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Early detection is key...

Sophie Sue will be eleven years old this month. She’s a much beloved, dark brindled French bulldog whom I rescued nine years ago after I performed a C-section on her, thereby extracting four healthy pups.

Her uterus at the time, sad to say, was in poorer shape than the rest of her—no thanks to her then-owner’s negligent management of her pregnancy. It’d had to go. Turns out this owner was in even greater dire straits—financially and emotionally, at least. That’s when I ended up trading my reproductive medicine services for Sophie Sue’s freedom from a backyard breeding dog’s crated life.

Sophie’s always been an impressively healthy dog ever since…until last year. Before then, she’d suffered from some simple periodontal disease and the occasional bout of diarrhea—but nothing serious. Last December, however, her age suddenly made itself known.

One morning she arose with a stiff neck. After a week, she couldn’t move her neck in any direction. It seemed to come on so quickly. But if I had been honest with myself, I might’ve recognized the signs earlier. She’d been reluctant to jump so high, move so fast, play so hard…

Sophie’s experience proved that everything I preached to my pet-owning clients was true: The signs of geriatric onset are there. Pet owners just aren’t paying attention to the early warning signs. They aren’t taking the time to find solutions to the problems they know they’ll face in the future…in advance of their onset.

Further reflection, however (the consequence of my struggle with guilt over having ignored the accumulation of evidence pointing to Sophie’s advancing age), forced me to look at the situation more constructively. If a trained professional could overlook the obvious, it was clear to me that every pet owner was at risk of missing the signs, too.

OK, so why, exactly, can this happen?

Part of the problem stems from our pets’ accelerated biological clocks. We all know that dogs don’t live as long, but somehow we’re lulled into a false sense of security based on our dogs’ natural exuberance and their inexplicable, innate ability to bury signs of pain and discomfort.

That’s the rational justification, anyway. Now comes the psychobabble-y, irrational explanation: Pet owners just don’t want to see the signs of aging. We’re content to persuade ourselves that our pets are perfectly fine…until they’re obviously, irrefutably not fine. Part of us simply doesn’t want to comprehend the fact that our pets are aging visibly before our eyes.

In Sophie’s case, her orthopedic emergency was just the tip of the iceberg. Two ruptured discs smoldered beneath the surface. When they were removed (along with a benign tumor—another clear-cut indication of her advancing age), she returned to her normal behavior.

Nonetheless, I became more cautious (and realistic) about noting her daily activity, assessing any signs of her deterioration by keeping detailed notes on her progress - her weight, activity level, appetite, etc. I added supplements to her meals, changed her diet to a largely home-cooked, custom-made mélange, and made household changes to reflect the inadvisability of her former jumping behavior.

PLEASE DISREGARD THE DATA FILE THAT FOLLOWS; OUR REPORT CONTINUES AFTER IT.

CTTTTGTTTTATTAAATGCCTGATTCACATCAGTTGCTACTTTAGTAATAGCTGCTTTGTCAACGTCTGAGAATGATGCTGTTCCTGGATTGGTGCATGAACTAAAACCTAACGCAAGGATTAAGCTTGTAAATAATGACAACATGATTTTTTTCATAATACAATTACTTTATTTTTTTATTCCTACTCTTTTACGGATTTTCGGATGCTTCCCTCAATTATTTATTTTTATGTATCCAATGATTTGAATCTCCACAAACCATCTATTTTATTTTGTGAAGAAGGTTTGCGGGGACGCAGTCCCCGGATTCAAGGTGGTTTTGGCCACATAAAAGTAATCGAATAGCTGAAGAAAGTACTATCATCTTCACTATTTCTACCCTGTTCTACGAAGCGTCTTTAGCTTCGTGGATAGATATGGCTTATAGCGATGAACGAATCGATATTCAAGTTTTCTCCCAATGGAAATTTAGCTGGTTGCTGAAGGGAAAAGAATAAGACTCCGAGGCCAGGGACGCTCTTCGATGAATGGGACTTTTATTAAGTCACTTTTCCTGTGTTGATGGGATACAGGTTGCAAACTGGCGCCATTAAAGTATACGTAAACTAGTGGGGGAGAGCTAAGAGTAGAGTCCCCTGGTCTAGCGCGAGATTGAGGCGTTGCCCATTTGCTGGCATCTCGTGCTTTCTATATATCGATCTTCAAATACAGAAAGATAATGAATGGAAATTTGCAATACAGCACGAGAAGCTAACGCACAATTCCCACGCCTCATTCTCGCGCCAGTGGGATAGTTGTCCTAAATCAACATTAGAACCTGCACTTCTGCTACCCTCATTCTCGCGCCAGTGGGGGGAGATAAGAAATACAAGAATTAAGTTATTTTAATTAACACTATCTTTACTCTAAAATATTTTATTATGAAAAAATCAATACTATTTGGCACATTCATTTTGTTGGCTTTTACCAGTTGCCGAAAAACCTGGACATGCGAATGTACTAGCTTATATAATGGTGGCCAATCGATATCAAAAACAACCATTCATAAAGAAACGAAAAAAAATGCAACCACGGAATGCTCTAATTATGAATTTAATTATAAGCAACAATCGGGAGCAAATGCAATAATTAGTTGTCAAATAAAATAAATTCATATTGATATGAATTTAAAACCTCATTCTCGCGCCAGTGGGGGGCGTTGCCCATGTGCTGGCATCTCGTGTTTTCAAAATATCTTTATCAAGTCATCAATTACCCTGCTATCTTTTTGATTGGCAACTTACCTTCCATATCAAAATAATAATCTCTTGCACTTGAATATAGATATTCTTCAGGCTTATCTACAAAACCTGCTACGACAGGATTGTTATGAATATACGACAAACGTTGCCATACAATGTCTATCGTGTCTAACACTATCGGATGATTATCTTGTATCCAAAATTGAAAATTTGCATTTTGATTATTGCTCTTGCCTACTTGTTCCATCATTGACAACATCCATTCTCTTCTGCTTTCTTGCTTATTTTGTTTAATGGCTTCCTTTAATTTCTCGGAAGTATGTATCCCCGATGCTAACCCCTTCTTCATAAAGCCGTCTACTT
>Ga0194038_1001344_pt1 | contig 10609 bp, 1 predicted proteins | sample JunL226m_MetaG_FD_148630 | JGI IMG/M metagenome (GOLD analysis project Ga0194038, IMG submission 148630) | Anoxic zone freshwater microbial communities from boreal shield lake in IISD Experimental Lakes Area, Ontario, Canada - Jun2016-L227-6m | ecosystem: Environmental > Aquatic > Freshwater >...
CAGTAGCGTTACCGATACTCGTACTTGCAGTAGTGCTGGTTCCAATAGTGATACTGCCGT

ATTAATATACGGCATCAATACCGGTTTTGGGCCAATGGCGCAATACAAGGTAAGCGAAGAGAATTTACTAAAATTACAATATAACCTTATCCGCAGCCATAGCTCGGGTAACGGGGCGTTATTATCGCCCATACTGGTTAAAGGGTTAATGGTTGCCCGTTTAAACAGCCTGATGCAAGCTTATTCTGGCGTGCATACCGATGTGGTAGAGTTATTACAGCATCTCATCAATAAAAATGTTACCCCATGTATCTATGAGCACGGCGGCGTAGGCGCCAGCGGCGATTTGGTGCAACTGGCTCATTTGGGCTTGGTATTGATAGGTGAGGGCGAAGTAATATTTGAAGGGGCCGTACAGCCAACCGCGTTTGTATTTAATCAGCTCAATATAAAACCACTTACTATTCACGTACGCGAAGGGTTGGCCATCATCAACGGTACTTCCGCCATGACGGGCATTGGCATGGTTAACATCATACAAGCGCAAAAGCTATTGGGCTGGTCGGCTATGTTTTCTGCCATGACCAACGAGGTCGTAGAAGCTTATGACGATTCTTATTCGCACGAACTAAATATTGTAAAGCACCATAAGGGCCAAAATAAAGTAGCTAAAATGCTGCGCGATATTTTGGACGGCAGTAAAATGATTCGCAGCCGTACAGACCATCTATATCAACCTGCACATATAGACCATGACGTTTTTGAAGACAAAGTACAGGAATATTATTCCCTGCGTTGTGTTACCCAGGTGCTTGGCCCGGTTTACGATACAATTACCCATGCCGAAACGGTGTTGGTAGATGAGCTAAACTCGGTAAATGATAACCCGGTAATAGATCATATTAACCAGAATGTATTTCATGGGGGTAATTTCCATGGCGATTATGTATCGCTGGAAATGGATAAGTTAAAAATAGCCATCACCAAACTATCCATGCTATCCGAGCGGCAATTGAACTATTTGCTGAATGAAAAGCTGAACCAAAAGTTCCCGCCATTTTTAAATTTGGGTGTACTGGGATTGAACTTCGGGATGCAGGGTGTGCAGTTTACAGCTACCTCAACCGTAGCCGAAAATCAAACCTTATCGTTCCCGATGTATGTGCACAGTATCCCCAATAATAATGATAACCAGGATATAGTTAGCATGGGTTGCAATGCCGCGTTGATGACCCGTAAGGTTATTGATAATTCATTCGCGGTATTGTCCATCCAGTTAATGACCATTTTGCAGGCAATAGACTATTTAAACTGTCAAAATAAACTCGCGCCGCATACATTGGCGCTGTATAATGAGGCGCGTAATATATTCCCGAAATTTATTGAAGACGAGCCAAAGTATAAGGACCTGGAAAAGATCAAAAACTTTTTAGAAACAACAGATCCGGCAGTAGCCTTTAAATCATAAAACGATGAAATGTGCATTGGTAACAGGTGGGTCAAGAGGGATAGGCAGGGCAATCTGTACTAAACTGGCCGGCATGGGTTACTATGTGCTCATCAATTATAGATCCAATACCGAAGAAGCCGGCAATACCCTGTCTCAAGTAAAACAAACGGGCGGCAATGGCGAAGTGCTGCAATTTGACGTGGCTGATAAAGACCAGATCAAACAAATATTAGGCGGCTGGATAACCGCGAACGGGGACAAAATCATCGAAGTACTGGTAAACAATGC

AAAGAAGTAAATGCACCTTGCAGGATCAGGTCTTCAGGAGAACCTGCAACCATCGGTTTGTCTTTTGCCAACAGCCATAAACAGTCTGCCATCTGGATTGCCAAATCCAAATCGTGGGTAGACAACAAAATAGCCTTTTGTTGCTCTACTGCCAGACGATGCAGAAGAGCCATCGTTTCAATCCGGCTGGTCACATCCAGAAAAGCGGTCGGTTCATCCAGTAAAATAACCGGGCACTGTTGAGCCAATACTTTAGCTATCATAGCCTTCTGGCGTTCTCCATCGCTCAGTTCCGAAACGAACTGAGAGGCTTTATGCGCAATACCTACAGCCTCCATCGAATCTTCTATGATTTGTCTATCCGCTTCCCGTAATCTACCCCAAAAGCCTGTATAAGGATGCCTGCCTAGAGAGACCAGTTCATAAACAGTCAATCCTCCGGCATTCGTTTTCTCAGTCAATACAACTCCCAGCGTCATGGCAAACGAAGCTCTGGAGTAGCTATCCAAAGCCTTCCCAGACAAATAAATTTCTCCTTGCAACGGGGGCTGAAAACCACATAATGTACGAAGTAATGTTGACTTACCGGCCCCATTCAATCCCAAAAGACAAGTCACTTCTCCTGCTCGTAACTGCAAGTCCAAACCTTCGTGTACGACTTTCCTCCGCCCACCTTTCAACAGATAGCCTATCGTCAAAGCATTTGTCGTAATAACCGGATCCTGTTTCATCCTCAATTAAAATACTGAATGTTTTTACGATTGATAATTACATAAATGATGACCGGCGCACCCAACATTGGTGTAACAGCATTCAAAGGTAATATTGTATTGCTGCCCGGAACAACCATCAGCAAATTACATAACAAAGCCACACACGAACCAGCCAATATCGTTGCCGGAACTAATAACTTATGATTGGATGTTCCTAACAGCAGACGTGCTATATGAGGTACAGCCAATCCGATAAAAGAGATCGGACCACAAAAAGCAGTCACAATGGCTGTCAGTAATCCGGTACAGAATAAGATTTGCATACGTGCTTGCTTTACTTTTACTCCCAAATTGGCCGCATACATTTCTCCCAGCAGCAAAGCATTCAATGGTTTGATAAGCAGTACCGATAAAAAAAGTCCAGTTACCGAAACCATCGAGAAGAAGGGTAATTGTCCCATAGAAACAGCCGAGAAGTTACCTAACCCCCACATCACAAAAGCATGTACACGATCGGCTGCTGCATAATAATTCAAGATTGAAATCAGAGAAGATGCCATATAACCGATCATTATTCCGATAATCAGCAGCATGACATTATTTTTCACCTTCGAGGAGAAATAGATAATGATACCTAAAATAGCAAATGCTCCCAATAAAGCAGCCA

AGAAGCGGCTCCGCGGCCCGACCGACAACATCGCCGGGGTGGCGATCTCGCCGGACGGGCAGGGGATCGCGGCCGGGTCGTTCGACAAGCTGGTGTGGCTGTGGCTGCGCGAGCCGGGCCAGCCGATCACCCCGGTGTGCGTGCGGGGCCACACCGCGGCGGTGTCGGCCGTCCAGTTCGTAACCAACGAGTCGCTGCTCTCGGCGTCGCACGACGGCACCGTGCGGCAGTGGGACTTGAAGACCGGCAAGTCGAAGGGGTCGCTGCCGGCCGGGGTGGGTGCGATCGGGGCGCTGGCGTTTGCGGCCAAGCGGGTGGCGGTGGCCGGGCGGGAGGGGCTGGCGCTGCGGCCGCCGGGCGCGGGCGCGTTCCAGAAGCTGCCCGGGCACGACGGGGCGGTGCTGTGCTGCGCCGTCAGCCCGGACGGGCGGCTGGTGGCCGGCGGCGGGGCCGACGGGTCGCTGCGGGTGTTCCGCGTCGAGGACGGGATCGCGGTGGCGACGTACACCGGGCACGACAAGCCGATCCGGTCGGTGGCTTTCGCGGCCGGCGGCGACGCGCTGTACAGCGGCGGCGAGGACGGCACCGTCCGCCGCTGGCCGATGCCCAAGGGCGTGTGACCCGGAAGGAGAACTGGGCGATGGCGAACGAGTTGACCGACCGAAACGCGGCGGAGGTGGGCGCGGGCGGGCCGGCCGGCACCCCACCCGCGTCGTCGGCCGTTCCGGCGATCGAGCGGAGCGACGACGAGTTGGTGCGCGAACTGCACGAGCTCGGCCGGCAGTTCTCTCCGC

Sure, I chastised myself for previously skimping on supplements that might have helped keep her discs under control (though we’re not really sure how they might work) and for allowing her to jump and climb stairs, forgo a harness, etc. All these precautions might have made a real difference. Maybe she wouldn’t have suffered as much—if at all. All in the past, I assured myself. Everything would be different now.

Yet, as if to prove decisively that this year was going to be a bad one, an entirely unpreventable tumor made itself evident a few months later. This time it was her brain.

I might never have noticed it so early had it not been for my newfound degree of Sophie-awareness. This time I would make up for my previous transgressions. Early detection was key. And radiation proved the right option. Six months later she’s doing great.

You could say that I’ve become something of an evangelist on not ignoring aging since Sophie’s saga. Though I’ve had older dogs before, their geriatric care never affected me quite so visibly—at least I never felt it so acutely.

Maybe it’s just that Sophie’s special. Perhaps, however, it’s that everyone eventually wakes up to the reality of their pet’s mortality…and learns that there are very real benefits to doing what we can to ensure their older years are as comfortable and pain-free as humanly possible.

If it takes this much to bring this knowledge home to a veterinarian, you might assume you’ve got no chance of managing your pets’ geriatric bodies. But I would strongly disagree. All it requires is that we open our eyes and agree to accept full responsibility for doing the best we can for our aging loved ones.


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  • Published:
  • Updated: 4/25/2018: 11:03:48 AM ET